5 FAQs about Drones and Roof Inspections
For as long as people have built homes, it’s been vital to ensure we have solid roofs over our heads. However, the conventional way of inspecting roofs—on foot and using ladders—is giving way to drones, also called unmanned aerial vehicles (UAVs).
If you think you might benefit from a professional roof evaluation, potentially using a drone, consider these five points:
1. When are roof inspections necessary or helpful?
If you’re interested in buying a home, you probably want to ensure that you don’t encounter any expensive, unpleasant surprises after moving in. That’s why most homebuyers add an inspection clause in their purchase contract, which typically includes an evaluation of the roof.
The cost to repair or replace a roof can vary dramatically, so it’s best to know if you’re facing a significant expense before finalizing your purchase.
Once you own a home, there are also good reasons to get roof inspections. For example, if you install a new roof, you may need to have it examined periodically to protect a warranty.
Roof inspections can also help you keep tabs on its condition and spot potential drainage or leakage problems.
Or, if your roof is damaged in a storm, your insurance adjuster may order an inspection to help you file a claim.
Finally, if you decide to install solar panels, you will probably need an inspection to ensure your roof can support the panels and meets any local and state ordinances.
2. What do roof inspectors look for?
Roofs can be flat or sloped and are built with various materials, including asphalt and wood shingles, ceramic and clay tiles, and seamed metal. In the U.S., asphalt shingles are most common because they’re economical and easy to install. But all types of roofs can degrade over time.
Inspectors will look for signs of wear and tear that may lead to water leaks and structural damage. For example, cracked, curled, and missing shingles can be signs of trouble. In addition to checking the surface, inspectors can also evaluate ridgelines, gutters, soffits, and fascia.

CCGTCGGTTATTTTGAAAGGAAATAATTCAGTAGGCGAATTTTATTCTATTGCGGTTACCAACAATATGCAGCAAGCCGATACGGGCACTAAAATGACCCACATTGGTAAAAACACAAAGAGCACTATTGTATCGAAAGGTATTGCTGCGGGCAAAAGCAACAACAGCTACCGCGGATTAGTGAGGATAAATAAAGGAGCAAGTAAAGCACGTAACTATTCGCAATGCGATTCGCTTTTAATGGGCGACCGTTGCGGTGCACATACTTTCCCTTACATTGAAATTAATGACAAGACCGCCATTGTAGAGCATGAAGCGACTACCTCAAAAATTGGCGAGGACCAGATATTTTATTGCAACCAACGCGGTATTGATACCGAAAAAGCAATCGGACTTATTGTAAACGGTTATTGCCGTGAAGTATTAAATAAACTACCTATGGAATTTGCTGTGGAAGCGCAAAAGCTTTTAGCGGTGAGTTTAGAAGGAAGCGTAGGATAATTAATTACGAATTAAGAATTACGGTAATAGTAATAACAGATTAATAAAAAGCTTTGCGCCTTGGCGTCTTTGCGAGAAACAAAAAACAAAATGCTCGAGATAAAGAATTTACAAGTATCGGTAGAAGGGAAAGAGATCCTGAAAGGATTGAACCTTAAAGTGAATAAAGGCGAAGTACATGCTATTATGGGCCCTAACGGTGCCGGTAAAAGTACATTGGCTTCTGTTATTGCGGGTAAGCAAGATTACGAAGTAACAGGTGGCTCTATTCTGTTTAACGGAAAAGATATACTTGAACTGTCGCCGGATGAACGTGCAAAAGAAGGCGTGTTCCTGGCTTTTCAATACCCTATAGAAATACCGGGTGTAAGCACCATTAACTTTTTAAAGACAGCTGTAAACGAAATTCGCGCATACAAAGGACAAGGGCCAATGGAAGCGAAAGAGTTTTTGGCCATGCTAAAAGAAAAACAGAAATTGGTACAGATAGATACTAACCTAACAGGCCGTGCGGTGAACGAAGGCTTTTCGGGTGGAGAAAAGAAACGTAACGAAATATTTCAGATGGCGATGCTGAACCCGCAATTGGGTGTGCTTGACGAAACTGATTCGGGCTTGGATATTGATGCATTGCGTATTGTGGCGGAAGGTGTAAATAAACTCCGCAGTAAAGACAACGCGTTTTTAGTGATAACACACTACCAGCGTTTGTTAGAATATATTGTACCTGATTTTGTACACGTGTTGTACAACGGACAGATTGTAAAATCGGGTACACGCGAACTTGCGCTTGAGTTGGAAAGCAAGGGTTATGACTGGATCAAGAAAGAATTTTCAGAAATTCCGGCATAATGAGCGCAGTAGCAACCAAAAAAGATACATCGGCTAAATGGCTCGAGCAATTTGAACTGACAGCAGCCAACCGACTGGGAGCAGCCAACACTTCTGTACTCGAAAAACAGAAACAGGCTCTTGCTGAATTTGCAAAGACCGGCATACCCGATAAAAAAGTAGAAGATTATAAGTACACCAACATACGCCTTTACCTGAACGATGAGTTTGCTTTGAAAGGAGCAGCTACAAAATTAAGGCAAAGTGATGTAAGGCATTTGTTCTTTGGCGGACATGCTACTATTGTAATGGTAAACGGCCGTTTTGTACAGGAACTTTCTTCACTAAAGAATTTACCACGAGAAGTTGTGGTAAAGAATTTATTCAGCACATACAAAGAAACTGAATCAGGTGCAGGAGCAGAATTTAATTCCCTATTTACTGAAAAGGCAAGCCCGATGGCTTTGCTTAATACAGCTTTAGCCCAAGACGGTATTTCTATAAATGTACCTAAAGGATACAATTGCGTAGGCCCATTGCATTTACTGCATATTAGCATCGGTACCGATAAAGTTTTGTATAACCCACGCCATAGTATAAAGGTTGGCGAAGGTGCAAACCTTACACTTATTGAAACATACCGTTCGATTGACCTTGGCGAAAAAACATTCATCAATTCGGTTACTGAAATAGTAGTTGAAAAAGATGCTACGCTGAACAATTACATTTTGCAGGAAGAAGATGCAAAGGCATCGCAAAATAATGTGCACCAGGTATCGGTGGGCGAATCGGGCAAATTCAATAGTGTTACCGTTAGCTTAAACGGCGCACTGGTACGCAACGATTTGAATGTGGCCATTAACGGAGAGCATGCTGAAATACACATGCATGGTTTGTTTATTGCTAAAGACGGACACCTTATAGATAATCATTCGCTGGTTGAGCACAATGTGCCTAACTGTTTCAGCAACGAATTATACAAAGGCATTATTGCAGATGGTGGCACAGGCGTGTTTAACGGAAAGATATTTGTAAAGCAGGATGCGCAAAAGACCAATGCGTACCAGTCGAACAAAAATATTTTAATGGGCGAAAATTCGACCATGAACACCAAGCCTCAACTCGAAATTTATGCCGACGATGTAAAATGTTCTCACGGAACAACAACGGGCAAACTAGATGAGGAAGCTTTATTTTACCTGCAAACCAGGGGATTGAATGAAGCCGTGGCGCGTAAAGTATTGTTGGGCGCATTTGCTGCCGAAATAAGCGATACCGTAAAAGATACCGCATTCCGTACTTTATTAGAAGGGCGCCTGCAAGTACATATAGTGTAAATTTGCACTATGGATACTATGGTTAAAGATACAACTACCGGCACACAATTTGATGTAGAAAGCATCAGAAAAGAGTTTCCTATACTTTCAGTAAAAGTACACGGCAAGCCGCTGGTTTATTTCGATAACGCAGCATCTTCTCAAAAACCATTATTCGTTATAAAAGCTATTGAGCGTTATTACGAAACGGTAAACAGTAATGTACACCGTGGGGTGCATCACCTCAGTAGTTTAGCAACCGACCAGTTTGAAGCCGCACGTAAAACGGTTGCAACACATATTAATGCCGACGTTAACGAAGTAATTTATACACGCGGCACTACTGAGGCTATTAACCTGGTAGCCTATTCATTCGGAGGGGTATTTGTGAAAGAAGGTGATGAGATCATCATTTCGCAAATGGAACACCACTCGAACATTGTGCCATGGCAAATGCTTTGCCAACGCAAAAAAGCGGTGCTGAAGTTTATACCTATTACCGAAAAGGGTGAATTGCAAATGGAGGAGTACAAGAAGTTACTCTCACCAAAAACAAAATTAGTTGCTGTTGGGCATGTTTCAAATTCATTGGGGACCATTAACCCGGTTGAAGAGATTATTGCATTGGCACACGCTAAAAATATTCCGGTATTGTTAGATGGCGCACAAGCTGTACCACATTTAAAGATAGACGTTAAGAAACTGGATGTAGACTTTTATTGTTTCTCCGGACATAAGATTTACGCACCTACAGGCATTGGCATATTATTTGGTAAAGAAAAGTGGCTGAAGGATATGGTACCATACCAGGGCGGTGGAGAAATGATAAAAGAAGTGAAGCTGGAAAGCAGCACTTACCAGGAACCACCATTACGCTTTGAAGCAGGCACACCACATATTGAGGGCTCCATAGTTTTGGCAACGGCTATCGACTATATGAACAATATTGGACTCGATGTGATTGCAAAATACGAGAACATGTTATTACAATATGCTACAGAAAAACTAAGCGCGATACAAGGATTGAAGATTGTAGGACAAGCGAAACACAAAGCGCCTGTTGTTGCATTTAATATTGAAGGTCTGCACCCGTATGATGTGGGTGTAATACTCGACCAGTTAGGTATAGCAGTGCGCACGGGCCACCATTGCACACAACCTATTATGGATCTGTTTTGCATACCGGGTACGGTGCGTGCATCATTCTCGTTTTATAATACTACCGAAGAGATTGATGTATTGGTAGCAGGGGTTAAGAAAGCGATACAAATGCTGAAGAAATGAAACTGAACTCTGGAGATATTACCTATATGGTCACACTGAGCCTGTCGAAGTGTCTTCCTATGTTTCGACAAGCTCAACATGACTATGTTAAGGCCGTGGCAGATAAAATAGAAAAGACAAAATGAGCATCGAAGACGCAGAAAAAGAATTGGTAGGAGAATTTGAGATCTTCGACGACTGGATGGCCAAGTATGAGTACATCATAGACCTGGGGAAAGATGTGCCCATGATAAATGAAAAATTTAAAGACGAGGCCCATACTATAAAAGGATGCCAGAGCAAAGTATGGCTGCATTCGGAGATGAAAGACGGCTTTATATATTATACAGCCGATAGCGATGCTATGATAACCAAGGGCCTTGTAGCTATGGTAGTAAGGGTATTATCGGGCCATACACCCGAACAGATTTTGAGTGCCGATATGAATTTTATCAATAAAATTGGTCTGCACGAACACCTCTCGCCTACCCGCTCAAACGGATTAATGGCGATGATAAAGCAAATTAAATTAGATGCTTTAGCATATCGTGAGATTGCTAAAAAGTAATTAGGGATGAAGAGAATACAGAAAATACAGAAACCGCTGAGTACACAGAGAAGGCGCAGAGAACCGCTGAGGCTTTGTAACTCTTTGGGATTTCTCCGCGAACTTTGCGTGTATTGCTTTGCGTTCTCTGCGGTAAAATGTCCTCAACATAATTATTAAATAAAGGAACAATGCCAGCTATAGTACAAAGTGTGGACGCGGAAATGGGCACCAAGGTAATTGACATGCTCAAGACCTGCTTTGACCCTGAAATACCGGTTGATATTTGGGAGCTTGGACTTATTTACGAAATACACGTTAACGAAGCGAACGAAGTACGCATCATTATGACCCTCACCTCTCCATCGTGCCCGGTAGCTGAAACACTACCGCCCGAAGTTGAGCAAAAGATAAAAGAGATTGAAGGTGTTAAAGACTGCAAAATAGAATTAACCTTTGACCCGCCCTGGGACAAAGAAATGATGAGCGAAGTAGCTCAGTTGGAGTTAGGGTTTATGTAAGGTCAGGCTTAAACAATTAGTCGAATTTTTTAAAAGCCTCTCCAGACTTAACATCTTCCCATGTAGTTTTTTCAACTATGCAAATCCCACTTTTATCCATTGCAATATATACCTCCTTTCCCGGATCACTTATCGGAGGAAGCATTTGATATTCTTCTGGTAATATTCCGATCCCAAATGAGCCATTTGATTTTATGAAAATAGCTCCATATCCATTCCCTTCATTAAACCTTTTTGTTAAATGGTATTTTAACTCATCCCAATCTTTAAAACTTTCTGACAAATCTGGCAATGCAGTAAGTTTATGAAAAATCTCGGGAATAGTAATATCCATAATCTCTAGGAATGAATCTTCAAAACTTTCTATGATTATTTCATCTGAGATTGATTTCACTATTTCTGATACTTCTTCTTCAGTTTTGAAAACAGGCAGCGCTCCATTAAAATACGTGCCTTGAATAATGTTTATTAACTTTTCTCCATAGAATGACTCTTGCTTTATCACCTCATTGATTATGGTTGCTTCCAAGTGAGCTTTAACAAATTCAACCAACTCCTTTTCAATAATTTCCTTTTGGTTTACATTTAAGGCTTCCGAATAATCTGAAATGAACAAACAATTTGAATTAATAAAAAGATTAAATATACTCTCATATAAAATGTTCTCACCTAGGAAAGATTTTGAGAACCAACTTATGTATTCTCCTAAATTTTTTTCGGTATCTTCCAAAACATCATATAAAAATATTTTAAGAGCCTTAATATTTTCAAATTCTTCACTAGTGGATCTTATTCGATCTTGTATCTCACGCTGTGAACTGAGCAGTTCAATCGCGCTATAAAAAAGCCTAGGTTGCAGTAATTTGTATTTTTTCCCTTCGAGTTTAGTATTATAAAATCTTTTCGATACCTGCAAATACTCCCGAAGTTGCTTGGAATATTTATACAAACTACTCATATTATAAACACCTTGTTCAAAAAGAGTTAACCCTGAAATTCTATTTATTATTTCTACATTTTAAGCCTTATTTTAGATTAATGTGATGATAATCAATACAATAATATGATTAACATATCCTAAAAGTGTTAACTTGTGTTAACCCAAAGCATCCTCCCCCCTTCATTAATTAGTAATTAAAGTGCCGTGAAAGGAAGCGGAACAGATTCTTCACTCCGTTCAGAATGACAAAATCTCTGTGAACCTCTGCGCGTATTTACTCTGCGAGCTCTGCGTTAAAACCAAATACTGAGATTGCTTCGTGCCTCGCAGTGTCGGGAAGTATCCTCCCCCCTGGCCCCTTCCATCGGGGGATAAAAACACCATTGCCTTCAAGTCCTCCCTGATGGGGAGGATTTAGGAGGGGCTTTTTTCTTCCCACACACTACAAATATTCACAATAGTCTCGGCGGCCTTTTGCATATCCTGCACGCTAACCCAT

Penetration points for vents, chimneys, or skylights should also be checked as potential sources of leaks. In addition, if debris has accumulated along roof valleys or gutters, it could mean that water is backing up and finding escape routes inside the roof.
For a complete understanding of how a roof is performing, inspectors also examine its interior side, among the rafters, for signs of leaks or structural damage.
3. What are the advantages of using drones for roof inspections?
Traditionally, roof inspectors climbed ladders or used binoculars to look at a roof’s condition. However, both approaches have their risks and limitations.
Roofs can be steep and slick. When an inspector walks on one, there’s always a risk of personal injury—and damage to the roof. Also, it may not be physically possible to get a visual inspection of some areas.
However, when an inspector uses a drone, it eliminates the need to walk on the roof or rely on binoculars. It also allows the inspector to record close-up images from every possible angle. As a result, the inspection is more thorough and less dangerous.
Drone inspections are usually faster since a drone can be positioned quickly, especially compared to physically accessing a roof, moving ladders, and taking various safety precautions.
4. Do all roof inspectors use drones?
No, but many do, and the practice is growing. Once a professional inspector has decided to invest in a drone and offer this service, they must do three things—learn how to operate the drone, secure a Remote Pilot Certificate, and register their UAV with the Federal Aviation Administration (FAA).
5. How much should I budget to inspect my roof?
The cost of roof inspections varies substantially, depending on where you are located, the difficulty of accessing your roof, and the type of inspection you want.
According to Fixr, a physical inspection ranges from $75 to $250, and drone inspections average $150 to $400.
Suppose you’re also interested in understanding how your roof may be leaking warm or cool air. In that case, you may be interested in including an infrared inspection, which uses a thermal imaging camera. According to Fixr, infrared inspections average $400 to $650.